When it comes to supporting multiple languages in online service, balance in typography really matters.
For example, when switching between Japanese, Chinese, and English, the contents of each view should be visually balanced depending on the glyph. “Kanji” in Chinese and Japanese is a logographic system, and it is usually larger than the alphabetic letter at the same font size. In this article, we will share some considerations for typographical balance for English/Japanese sites and will share considerations about Chinese in the future.
A common technique is to reduce the kanji font-size by 2 pixels since it’s “easy“ for everyone. The designer provides the UI in English, then leaves it to the developer and QA. What if there is no one familiar with all languages? How can we tell if the typography is good enough to a different language? In practice, the “2 pixels” solution is too simple to apply globally. Localizing contents of the application is not translation only. Keeping the same typesetting between languages often breaks the layout or at least impacts the visual experience.
How then, can we bridge the gap?
In a recent project, we balanced the typography between English and Japanese before thinking about colors, layouts, and functions, rather than tweaking after development.
As illustrated above, we aligned “San Francisco” (the latest default system typeface in Apple’s OS) with “Hiragino Sans” by cap-height. As you can see, the baseline hits the bottom of kanji. Inspecting the headings leads to the interesting observation that kanji at the “heading 4 / 20px” is not linearly scaled.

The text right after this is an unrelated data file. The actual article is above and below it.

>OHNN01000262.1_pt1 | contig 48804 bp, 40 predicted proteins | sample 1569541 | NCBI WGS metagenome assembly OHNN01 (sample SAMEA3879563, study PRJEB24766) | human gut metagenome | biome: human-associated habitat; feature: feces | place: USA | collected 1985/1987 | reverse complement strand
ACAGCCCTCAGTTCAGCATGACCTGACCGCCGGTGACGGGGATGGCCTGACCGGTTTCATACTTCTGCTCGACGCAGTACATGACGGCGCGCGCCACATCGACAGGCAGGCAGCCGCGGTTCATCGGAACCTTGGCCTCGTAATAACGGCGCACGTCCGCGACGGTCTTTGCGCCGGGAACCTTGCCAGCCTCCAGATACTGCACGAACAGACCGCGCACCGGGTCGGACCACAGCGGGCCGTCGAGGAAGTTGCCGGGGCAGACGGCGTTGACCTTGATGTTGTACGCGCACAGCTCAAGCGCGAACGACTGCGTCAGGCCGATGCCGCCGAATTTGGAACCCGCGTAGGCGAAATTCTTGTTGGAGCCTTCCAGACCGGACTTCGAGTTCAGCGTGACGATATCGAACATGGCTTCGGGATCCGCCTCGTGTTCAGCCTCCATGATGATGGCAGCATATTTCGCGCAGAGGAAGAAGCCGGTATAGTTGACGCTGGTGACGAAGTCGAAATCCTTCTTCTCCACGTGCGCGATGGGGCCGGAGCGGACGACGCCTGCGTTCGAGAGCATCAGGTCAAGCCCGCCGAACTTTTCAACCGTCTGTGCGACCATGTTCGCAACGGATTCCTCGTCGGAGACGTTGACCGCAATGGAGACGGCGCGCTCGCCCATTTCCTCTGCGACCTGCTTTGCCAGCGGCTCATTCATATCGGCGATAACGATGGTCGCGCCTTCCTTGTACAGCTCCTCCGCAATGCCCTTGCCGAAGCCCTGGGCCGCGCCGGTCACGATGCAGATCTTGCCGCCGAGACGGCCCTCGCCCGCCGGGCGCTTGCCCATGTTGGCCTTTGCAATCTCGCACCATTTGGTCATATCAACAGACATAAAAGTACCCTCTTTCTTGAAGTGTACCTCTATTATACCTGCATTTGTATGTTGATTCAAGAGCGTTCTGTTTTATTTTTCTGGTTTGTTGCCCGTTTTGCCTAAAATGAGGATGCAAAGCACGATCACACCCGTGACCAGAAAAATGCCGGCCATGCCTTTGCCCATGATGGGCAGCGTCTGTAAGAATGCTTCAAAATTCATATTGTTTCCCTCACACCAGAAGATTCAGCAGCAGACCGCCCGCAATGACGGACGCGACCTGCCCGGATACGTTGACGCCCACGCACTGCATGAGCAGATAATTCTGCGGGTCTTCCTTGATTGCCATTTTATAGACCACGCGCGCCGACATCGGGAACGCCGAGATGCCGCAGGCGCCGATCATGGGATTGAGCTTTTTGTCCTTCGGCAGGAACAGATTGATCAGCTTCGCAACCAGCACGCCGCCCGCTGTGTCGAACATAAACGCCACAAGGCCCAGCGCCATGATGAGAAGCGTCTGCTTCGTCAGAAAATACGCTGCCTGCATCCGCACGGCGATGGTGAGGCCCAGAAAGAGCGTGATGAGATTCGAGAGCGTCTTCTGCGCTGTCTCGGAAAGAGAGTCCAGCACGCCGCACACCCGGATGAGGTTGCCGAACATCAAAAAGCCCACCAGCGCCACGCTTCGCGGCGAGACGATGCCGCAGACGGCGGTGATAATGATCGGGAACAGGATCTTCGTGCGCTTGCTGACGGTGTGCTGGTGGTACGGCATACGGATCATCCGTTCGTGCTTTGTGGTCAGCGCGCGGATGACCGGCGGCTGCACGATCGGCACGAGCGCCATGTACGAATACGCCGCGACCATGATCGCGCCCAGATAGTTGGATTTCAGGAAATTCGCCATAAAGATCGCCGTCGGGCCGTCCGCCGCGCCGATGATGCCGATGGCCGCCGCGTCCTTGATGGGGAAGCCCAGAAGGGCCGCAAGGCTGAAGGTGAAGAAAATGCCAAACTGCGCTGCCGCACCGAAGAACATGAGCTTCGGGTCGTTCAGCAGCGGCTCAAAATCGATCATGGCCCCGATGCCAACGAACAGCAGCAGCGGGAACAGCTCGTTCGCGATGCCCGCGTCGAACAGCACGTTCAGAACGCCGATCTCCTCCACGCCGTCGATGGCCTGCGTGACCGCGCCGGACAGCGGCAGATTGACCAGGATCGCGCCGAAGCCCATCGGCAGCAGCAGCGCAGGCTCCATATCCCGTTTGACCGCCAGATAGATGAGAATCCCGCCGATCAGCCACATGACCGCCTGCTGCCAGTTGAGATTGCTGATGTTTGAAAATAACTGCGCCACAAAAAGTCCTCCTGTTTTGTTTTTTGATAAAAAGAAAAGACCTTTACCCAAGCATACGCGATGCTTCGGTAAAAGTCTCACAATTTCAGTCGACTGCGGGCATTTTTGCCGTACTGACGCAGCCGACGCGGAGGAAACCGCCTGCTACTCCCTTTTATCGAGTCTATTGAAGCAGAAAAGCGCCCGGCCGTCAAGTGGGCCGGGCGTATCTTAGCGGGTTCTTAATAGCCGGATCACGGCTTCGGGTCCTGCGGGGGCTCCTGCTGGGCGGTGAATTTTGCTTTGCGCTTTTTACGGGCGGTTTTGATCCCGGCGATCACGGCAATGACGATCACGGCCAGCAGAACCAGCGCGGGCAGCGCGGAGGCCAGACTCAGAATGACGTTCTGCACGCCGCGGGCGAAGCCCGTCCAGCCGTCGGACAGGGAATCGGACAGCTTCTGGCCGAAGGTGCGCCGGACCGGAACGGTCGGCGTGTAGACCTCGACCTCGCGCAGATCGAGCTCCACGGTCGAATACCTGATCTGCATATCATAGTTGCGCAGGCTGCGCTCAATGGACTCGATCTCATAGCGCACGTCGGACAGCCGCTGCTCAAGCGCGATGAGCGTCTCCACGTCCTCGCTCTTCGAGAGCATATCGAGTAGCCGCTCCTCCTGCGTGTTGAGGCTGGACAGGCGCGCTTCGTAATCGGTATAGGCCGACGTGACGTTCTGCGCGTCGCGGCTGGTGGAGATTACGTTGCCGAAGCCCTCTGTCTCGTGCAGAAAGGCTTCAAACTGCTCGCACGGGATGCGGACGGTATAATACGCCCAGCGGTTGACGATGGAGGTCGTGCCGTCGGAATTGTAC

Compared to alphabetic letters, the glyph of a kanji is usually not so minimalistic. Strokes are going to be crowded when rendering them at a small size. Thus, the “common” difference is reduced for legibility concerns.
Meanwhile, the size of regular type in English is 16px, while in Japanese it is 15px. By setting up the same line-height of 24px, both have excellent readability.
Tracking is another factor that improves readability in English as well as Japanese. By reducing the space of letters properly, headings are emphasized and differentiated from the body text, particularly when the heading has the same font-weight as the body. On the other hand, when enlarging the letter-spacing in Japanese between kana or kanji to kana, it usually increases the readability (this, of course, depends on the chosen font-face). Here we have an extra 0.6 point letter-spacing for Hiragino Sans in body text rendering.
It looks good! However, in English and Japanese, it is somehow still not balanced enough, which tells us that “measure” matters!
Every language has its best range of line-length for readability. If you indulge lines to be full width all the time, you may give your readers whiplash while reading on their 5K screens.
Generally, for English, the best range is 45-75 characters (148-1110 pixels by the font and letter we use). For Japanese, it is 15-40 characters (234-624 pixels). We chose 512px as the default width for the container of body text in our typesetting (the engineers on our team happen to like that number). Moreover, we noted that it is a consistent factor in the design system. The width of 512px provides good readability regardless it’s a desktop or tablet device.
As we can see, Japanese typography has its own concerns. There’s no simple rule that applies to all languages. And this is the reason we need to balance the typography in different languages. It would be efficient if we design the typography wisely.